Shoebox unit owners are defaulting on mortgages
Once a favourite for being an apparently fail-proof and wise property investment choice, shoebox units are now losing their shine, with 27 units put up in auctions in the second quarter this year. This was an increase of 28.6 per cent quarter-on-quarter (QoQ) in the number of shoebox units offered for auction. With policies curbing the property market, declining rents and rising vacancy rates, investors are failing to pay their mortgages. 
In an interview with Singapore Business Review, Director & Head of Auctions at Knight Frank Singapore, Ms Sharon Lee said, “Amid the sluggish leasing market, with a high vacancy of 8.3% for non-landed residential properties island-wide, investors of small-sized units face increased difficulties in obtaining rental income to service their mortgage loans. The subsequent mortgage defaults have resulted in lenders putting up these units for auction in a bid to secure recovery of their loan portfolios”. 
Three out of four shoebox units put up for auction were under mortgagee sale. Ms Lee said that the increase in shoebox units put under mortgage sale signals a weakening outlook for shoebox units as a property investment choice, against a rising surplus of private homes and a slow leasing market.
Bandar Malaysia receives high investor interest
40 parties, including government-linked companies (GLCs), top Malaysian developers, world-class property brands, as well as foreign state investment corporations have responded to Bandar Malaysia’s call for an expression of interest (EOI), which ended on 10 July. The project’s transaction advisor, CH Williams Talhar and Wong (WTW), said in a statement that they have received interest from Malaysia, Singapore, China, Japan, Korea and Australia investors. 
Bandar Malaysia, a 486-acre mixed-urban development based in Sungai Besi, is 1Malaysia Development Berhad’s (1MDB) key project to the transformation of Greater Kuala Lumpur. The project’s master developer, 1MDB Real Estate Sdn Bhd (1MDBRE), is currently searching for development partners. “1MDBRE is looking for development partner(s) that can contribute to the project, bringing in strong brand names, relevant expertise, strong track record and the capacity to raise necessary funding,” said WTW in a statement on Monday. 
The Bandar Malaysia project is located seven kilometres from Kuala Lumpur City Centre and will be key to the transformation of Kuala Lumpur’s central transport hub. It will be home to the high speed rail-line to Singapore, and mass rail transit Line 2 and 3, KTM Komuter, express rail link and upcoming connections to important highway networks within the city.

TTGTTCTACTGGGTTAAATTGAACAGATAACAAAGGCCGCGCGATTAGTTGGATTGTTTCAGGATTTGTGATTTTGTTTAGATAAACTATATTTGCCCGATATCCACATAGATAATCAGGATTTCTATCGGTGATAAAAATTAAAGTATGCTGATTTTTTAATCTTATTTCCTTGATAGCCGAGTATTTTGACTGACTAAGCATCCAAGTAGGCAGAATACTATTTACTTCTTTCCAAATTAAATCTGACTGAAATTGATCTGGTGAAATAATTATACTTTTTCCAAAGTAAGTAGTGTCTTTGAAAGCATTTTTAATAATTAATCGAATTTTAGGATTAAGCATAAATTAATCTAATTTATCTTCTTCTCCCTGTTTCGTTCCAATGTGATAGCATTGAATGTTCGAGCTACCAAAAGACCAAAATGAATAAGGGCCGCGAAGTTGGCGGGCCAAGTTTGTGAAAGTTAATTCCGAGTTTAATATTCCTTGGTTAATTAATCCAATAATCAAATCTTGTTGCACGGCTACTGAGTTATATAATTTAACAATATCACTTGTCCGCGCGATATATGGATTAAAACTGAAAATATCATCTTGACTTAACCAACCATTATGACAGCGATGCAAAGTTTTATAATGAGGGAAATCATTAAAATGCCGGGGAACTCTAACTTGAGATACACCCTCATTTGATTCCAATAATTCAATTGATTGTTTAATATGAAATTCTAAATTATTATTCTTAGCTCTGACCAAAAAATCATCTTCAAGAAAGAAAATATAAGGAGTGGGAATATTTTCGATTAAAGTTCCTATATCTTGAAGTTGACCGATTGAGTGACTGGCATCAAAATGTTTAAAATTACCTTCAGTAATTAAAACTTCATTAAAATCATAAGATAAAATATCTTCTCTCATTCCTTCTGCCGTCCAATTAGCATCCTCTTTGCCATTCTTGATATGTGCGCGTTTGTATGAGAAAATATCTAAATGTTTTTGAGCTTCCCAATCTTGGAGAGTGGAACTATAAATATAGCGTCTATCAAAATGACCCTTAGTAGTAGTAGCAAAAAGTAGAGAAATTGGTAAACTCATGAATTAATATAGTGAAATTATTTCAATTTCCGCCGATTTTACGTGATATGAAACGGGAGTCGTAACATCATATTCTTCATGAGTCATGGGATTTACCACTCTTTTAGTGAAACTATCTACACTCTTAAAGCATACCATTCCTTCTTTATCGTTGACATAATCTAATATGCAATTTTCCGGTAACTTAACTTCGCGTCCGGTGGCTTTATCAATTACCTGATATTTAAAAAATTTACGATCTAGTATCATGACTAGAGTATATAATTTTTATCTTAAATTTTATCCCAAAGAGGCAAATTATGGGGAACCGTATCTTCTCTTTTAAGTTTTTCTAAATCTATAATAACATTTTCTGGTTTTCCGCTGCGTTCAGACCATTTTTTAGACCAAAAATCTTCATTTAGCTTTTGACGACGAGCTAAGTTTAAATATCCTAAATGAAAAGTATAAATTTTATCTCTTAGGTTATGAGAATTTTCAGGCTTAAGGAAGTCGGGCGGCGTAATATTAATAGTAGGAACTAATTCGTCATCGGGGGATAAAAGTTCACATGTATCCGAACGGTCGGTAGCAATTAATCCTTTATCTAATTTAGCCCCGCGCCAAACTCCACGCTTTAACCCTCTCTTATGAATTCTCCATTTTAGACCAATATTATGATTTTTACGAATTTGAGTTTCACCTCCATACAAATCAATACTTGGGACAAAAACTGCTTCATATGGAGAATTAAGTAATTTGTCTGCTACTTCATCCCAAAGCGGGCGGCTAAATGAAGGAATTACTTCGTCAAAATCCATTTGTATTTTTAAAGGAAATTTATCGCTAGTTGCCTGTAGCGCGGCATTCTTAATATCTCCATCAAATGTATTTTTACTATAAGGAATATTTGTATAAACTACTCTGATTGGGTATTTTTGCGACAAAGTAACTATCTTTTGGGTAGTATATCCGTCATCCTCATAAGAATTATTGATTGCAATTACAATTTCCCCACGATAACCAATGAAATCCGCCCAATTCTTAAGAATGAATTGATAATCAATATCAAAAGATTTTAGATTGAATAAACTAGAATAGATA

Savills: Ho Chi Minh City residential market reports strong performance in Q2
According to Savills’, recent policy changes on foreign ownership, competitive mortgage rates and rental yields have caused a spike in the supply and demand of residential property in Ho Chi Minh City, Vietnam. Notably, apartment and villa/townhouse sectors performed well in the second quarter of 2015. 
In the second quarter, 9,700 new apartments were launched – marking a 47 per cent quarterly increase and topping the largest amount of newly launched supply in five years. There was an increase of three per cent quarter-on-quarter (QoQ) for the villa and townhouse market, with 470 units launched. With high demand for homes equipped with facilities and better infrastructure, sale transactions remained high for both markets, with apartments leading. 5,000 units were sold in the second quarter,  a 17 per cent increase from the previous quarter and the highest volume since Q4 2010. Sales of villas and townhouses saw a 12 per cent quarterly increase. 
With more supply to enter the market, this bodes well for foreign investors. The new laws on foreign ownership now allow international investors with valid visas and foreign businesses operating in Vietnam to own property in the country. A maximum of 30 per cent of units in an apartment building, or 250 houses per ward, can be owned by a foreigner. 
59,200 new apartment units and 52,500 new dwellings are slated to be launched from H2 2015 to 2017. Apartments like the Empire City in Ho Chi Minh City’s District 2 are expected to interest foreign buyers.